The Fab Faux's Bassist Will Lee Shares His Beatles Connections
The Fab Faux with Will Lee (center)
After 31 years as bassist and sometimes vocalist for Late Show With David Letterman's musical ensemble, WIll Lee would seem to have more than enough activity to take up his time.
Still, considering the more than 1,700 sessions he's played over the course of his career -- for luminaries like Barbra Streisand, the Bee Gees, Billy Joel, and Ray Charles -- it's also obvious he's not content to simply stand still. Indeed, his ongoing role in his high-profile Beatles cover band, the Fab Faux, shows he's clearly adept at multitasking.
With a recent album, Love, Gratitude & Other Distractions, only his second solo effort in 20 years (his first, Oh!, was released in 1993), Lee is again expanding his parameters. But the Beatles are never far from his mind. He even refers to them when describing his support strategy.
"For my albums, I did what I normally try to do had it been someone else's album," he comments. "That is, to support the song. It's always my challenge to take on a sort of Ringo Starr role, taking the song and using my instrument to help shape it and give it a feel. There's that fine line you're always riding of supporting the music while staying out of the way. I love to try to find those sweet spots within the music."
Lee should know. He's had the rare opportunity to play with all four Beatles at one time or another, beginning with his contribution to Ringo's Rotogravure album in 1976. "On the track that I played on, it was a song John had written called 'Cookin' (In the Kitchen of Love).' John had already recorded his keyboard part, and so I never met him in person, but I did get to play with him on that track. So that was pretty great."
His encounter with George Harrison was even more surreptitious. "I was doing an album with Gary Moore in England, and the studio we were recording at was very close to George Harrison's house, Friar Park on Henley on Thames," Lee recalls. "It was during the time of the Wimbledon tournament, and we had been watching it on the big TV during our breaks. And at the end of one of one of the long days, we were sitting at the dinner table in the big huge mansion/recording studio place that was in a house that belonged to Roger Waters, and around twilight we see these two shadowy figures approaching in the big picture window. I look closer, and I see it's George Harrison and John McEnroe. We had been watching McEnroe all day at Wimbledon, and there he is in our faces. So it's like whoa, what's he doing here? They heard we were in town, so they just wanted to come over and jam.
"So then George invited us over to his house and blah, blah, blah. A year later, I get a phone call on my answering machine and it's a message that says (affects British accent) 'Hello Will, this is George Harrison calling. I'd like to steal you away from that television program to play with me for a night at the Albert Hall. So please call me.' Now I have a brother Rob who does a pretty great George impression, and I assumed it was my brother so I didn't call him back. At the end of the day I called my brother and said, 'Hey man, great George impression earlier today. It sounded amazing.' And he said, 'I didn't call you.' So I said 'Uh oh, I'll call you back!'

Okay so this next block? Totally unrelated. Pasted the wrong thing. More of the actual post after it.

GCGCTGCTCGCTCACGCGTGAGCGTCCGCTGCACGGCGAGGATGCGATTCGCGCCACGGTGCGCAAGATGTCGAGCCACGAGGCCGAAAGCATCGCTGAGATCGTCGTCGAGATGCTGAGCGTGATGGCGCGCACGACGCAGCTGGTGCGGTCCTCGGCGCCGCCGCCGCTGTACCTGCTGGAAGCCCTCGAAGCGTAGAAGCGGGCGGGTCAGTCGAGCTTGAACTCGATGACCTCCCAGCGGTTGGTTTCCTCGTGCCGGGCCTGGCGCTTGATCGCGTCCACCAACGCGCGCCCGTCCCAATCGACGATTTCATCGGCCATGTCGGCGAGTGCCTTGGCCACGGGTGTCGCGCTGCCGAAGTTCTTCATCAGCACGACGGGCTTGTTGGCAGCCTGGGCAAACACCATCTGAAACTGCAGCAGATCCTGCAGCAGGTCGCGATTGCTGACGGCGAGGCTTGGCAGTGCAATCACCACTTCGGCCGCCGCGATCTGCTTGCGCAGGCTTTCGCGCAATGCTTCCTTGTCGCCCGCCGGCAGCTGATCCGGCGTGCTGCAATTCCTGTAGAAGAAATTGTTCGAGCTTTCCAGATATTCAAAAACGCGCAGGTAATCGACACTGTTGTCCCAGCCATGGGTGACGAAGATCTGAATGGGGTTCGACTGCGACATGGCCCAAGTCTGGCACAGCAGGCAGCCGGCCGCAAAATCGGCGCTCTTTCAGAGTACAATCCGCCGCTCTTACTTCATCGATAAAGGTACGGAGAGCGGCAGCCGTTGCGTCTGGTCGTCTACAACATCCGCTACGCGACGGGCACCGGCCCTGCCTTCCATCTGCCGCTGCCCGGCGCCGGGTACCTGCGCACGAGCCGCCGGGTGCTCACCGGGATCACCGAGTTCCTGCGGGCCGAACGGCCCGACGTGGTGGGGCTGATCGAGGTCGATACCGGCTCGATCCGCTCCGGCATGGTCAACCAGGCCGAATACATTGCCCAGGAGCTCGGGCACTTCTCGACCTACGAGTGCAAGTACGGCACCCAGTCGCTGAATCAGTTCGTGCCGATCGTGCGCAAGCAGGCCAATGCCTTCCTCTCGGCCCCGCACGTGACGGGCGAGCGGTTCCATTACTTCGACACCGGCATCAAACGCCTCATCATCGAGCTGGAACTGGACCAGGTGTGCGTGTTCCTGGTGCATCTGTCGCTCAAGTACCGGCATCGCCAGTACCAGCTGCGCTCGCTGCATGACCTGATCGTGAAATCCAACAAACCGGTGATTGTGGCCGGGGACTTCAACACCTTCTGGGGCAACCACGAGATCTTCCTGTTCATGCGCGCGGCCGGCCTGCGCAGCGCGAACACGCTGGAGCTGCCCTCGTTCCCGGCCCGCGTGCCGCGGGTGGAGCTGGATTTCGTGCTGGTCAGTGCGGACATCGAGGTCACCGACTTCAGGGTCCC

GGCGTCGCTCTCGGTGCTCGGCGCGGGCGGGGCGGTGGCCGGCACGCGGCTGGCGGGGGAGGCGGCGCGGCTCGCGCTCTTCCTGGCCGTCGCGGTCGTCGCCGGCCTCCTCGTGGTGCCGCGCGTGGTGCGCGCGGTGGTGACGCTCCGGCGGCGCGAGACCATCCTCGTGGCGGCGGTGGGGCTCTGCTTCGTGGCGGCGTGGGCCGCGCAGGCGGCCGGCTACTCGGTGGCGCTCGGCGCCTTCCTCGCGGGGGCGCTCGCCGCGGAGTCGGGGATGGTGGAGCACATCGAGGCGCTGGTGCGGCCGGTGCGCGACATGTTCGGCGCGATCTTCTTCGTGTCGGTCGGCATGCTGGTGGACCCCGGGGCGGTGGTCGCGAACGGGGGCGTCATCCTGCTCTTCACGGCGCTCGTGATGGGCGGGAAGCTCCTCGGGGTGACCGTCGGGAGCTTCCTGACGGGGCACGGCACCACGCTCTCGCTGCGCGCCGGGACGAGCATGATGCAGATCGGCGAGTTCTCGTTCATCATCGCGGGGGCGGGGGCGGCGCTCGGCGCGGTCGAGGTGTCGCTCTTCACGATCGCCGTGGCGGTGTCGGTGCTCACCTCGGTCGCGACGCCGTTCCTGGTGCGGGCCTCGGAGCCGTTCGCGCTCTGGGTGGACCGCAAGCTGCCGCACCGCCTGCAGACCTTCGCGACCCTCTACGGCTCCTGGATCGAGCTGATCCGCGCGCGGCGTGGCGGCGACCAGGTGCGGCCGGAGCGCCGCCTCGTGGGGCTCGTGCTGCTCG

"So I called the number and it was George Harrison himself inviting me to play at what turned out to be his last concert under his own name at the Royal Albert Hall. It was in '93, I think. And it was really, really exciting. Ringo came out for the encore and played 'While My Guitar Gently Weeps' and 'Roll Over Beethoven' with us. So that was just unbelievable. Rock 'n' roll heaven. It was a blast. I can't even describe how exhilaratingly wonderful it was. I was screaming to the people in the front row, 'I'm in rock 'n' roll heaven!' I practically cartwheeled onto the stage!"
Lee's involvement with McCartney was equally memorable. "There were a couple of Rock 'n' Roll Hall of Fame induction ceremonies -- I'm always playing in the house band for those things, since 1985 anyway -- and McCartney always comes up and jams in those situations. But the time I really felt like I was part of the scene was when he did the Concert for New York right after 9/11, and he asked me to play bass on the tunes he was playing piano on, 'Let It Be' and 'Freedom,' a new tune he wrote specifically for the occasion. There were also a couple of other tunes that we did from his new album at the time, Driving Rain. That was pretty wonderful."
Considering the fact that he invests a good amount of his time with the Fab Faux, it's only natural that Lee would keep those connections intact. So we had to ask: Has he ever played the Fab Faux's covers for the real life Fabs themselves. "I've actually tried to explain it to those guys, but they kind of roll their eyes," he responds. "I think they have a particular disdain for Beatles cover bands."
The Fab Faux perform at 8 p.m. on February 22, at the Parker Playhouse, 707 N.E. 8th Street, Fort Lauderdale. Tickets cost $42.93 to $95.93, with special VIP tickets costing $128.79. Phone 954-462-0222.
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